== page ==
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Tuesday, September 10, 2013

Large underground water reserves have been found in Turkana


RTI finds vast water reserves in drought-prone northern Kenya, cradle of mankind

Nairobi, 11 September – Large underground water reserves have been found in Turkana, one of Kenya’s driest and poorest regions. The discoveries were made by the natural resources exploration firm, Radar Technologies International, during the course of a survey of groundwater conducted for the Kenyan Government on behalf of the UN. The aquifers were detected with the WATEX System, RTI’s state-of-the-art, space-based exploration technology.

Both shallow and deep aquifers were surveyed across northern and central Turkana County in an effort to identify supplies to combat drought and water scarcity for the 2 million people living in the region.

Overall, the RTI study found that Turkana hosts a minimum reserve of 250 billion cubic meters of water, which is recharged mainly by the rainfalls of the Kenyan and Ugandan highlands at a rate of 3.4 billion cubic meters per year. This new wealth of water could boost Kenya's share of available water by 17% and alone represents nearly double the amount of water that Kenyans consume today. This groundwater raises the prospect for improving the livelihoods of the Turkana people, most of whom live in poverty and have limited access to basic services and clean water.

Two major aquifers have been recorded and proven by drilling. The large Lotikipi Basin Aquifer is estimated to store 207 billion cubic meters of water, the same volume of the nearby Lake Turkana. About the size of the US state of Rhode Island, the aquifer replenishes at a rate of 1.2 billion cubic meters a year. This paleo lake could be part of the “Land of Marvels”, the ancient sources of the Nile that were explored by Queen Hatshepsut some 3,500 years ago.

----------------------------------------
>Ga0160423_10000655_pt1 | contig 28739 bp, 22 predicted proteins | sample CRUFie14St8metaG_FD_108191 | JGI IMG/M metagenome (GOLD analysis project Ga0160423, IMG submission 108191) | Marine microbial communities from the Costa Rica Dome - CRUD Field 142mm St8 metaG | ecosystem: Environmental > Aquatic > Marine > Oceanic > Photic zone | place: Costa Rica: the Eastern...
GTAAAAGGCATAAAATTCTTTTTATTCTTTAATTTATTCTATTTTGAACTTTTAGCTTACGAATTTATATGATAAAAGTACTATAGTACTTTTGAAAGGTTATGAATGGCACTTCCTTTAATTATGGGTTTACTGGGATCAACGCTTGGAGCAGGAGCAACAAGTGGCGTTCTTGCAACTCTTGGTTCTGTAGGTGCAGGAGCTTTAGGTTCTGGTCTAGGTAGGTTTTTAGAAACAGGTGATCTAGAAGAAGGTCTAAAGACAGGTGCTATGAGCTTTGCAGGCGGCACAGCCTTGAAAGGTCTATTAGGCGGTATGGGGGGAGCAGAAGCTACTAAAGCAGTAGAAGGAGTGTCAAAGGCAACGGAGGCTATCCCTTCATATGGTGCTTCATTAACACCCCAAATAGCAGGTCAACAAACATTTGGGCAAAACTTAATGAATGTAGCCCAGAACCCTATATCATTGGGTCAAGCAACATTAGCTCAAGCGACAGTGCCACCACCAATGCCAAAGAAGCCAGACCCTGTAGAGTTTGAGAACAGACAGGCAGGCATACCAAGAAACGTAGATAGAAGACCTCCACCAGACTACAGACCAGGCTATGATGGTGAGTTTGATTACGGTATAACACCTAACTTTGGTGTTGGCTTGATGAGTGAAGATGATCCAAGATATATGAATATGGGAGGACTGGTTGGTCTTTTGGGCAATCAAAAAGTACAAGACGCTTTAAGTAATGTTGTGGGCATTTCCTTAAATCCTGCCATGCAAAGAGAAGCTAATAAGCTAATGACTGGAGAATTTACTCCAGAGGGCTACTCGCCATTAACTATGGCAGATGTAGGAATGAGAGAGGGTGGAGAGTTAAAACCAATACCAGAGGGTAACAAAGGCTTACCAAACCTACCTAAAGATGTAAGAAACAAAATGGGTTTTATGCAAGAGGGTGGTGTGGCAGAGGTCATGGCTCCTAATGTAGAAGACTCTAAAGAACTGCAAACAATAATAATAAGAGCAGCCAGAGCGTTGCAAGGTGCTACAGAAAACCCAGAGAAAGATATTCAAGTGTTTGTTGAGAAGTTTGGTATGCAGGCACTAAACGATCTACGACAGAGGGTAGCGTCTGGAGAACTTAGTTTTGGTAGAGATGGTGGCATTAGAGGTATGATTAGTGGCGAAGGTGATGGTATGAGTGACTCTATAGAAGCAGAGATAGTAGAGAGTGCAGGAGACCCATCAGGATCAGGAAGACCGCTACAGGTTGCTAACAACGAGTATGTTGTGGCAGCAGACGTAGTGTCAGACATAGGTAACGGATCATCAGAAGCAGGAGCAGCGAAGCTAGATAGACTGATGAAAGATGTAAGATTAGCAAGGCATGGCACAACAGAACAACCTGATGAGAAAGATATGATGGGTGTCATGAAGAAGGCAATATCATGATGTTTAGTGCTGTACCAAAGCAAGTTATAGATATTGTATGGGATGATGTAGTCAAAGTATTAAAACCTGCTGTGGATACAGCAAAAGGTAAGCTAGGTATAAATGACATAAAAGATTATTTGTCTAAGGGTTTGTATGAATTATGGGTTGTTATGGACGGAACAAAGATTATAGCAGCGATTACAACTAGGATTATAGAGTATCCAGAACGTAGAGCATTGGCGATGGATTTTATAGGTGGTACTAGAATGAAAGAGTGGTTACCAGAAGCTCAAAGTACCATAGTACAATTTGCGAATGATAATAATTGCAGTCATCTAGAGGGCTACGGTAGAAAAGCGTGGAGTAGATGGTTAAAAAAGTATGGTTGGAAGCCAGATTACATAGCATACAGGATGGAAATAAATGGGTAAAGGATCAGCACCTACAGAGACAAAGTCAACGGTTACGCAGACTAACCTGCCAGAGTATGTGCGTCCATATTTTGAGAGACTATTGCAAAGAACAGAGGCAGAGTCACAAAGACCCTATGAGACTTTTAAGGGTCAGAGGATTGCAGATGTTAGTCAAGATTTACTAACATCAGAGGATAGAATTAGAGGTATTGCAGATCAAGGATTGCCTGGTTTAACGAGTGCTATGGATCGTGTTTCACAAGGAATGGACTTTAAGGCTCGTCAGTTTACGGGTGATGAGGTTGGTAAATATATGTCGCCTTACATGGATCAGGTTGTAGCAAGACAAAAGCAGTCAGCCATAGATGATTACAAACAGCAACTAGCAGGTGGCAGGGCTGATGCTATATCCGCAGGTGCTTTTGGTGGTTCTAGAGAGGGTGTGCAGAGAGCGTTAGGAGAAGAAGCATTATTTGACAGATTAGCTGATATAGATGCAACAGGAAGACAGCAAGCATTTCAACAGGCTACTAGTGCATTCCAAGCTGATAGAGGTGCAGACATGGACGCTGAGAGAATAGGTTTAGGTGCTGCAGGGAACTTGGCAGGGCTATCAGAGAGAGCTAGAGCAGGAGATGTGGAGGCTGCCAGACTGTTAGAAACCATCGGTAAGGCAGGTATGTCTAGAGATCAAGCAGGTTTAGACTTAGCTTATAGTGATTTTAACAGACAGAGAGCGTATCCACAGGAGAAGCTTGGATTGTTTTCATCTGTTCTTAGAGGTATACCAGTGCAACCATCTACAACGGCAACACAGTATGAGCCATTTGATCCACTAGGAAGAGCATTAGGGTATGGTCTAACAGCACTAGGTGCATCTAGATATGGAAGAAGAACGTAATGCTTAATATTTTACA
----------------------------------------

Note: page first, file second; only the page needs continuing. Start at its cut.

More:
The Lodwar Basin Aquifer, is situated within a short distance of Lodwar town and Turkana’s oil reserves. It is fed by the perennial Turkwel River and has an estimated reserve of 10 billion cubic meters. RTI recorded three other large structures – Gatome, Kachoda and Nakalale – which could prove to store a combined 30 billion cubic meters once confirmed by drilling.

In addition to deep reserves, RTI also mapped 2 billion cubic meters of water passing only a few meters under the ground and easy to reach, significantly raising the prospect for local agriculture activities.

Looking ahead, RTI has recommended that all measures be taken to ensure the sustainability and viability of these newly discovered resources. RTI’s work also establishes a new basis upon which future investigations and mapping in Kenya can be based. The WATEX System detects water with its unique method of processing and interpreting remote sensing, oil industry and conventional data. The WATEX maps have a 6.25-meter surface accuracy and have been proven to locate underground water with over 94% certainty in many areas. Known for its rapid and large-scale mapping capabilities, the WATEX has been utilized in a number of countries to find water for international aid agencies and foreign governments, most recently in Ethiopia, Angola, Chad, Darfur and Afghanistan.

During the Darfur Crisis, RTI used the WATEX to find water for thousands of Sudanese refugees. Its partners have used WATEX groundwater maps to drill over 1,500 wells to help alleviate the crisis in Darfur. Today in Turkana, the maps are already being used to supply water to refugees in Kakuma.

RTI is boutique international exploration firm that provides cutting-edge intelligence on water, mineral and petroleum resources to a wide range of clients, including the United Nations, national governments and the oil and mining industries. It delivers a range of tools, such as high-precision maps, navigation devices, coaching and tailored analysis to help clients unlock the potential of the natural resources they seek to develop.

Media contacts:
Dr Alain Gachet,
Tel: +33 6 22 99 06 22, +254 739446476
Casey Walther
Tel: +1 830 358 8220; +254 708588543

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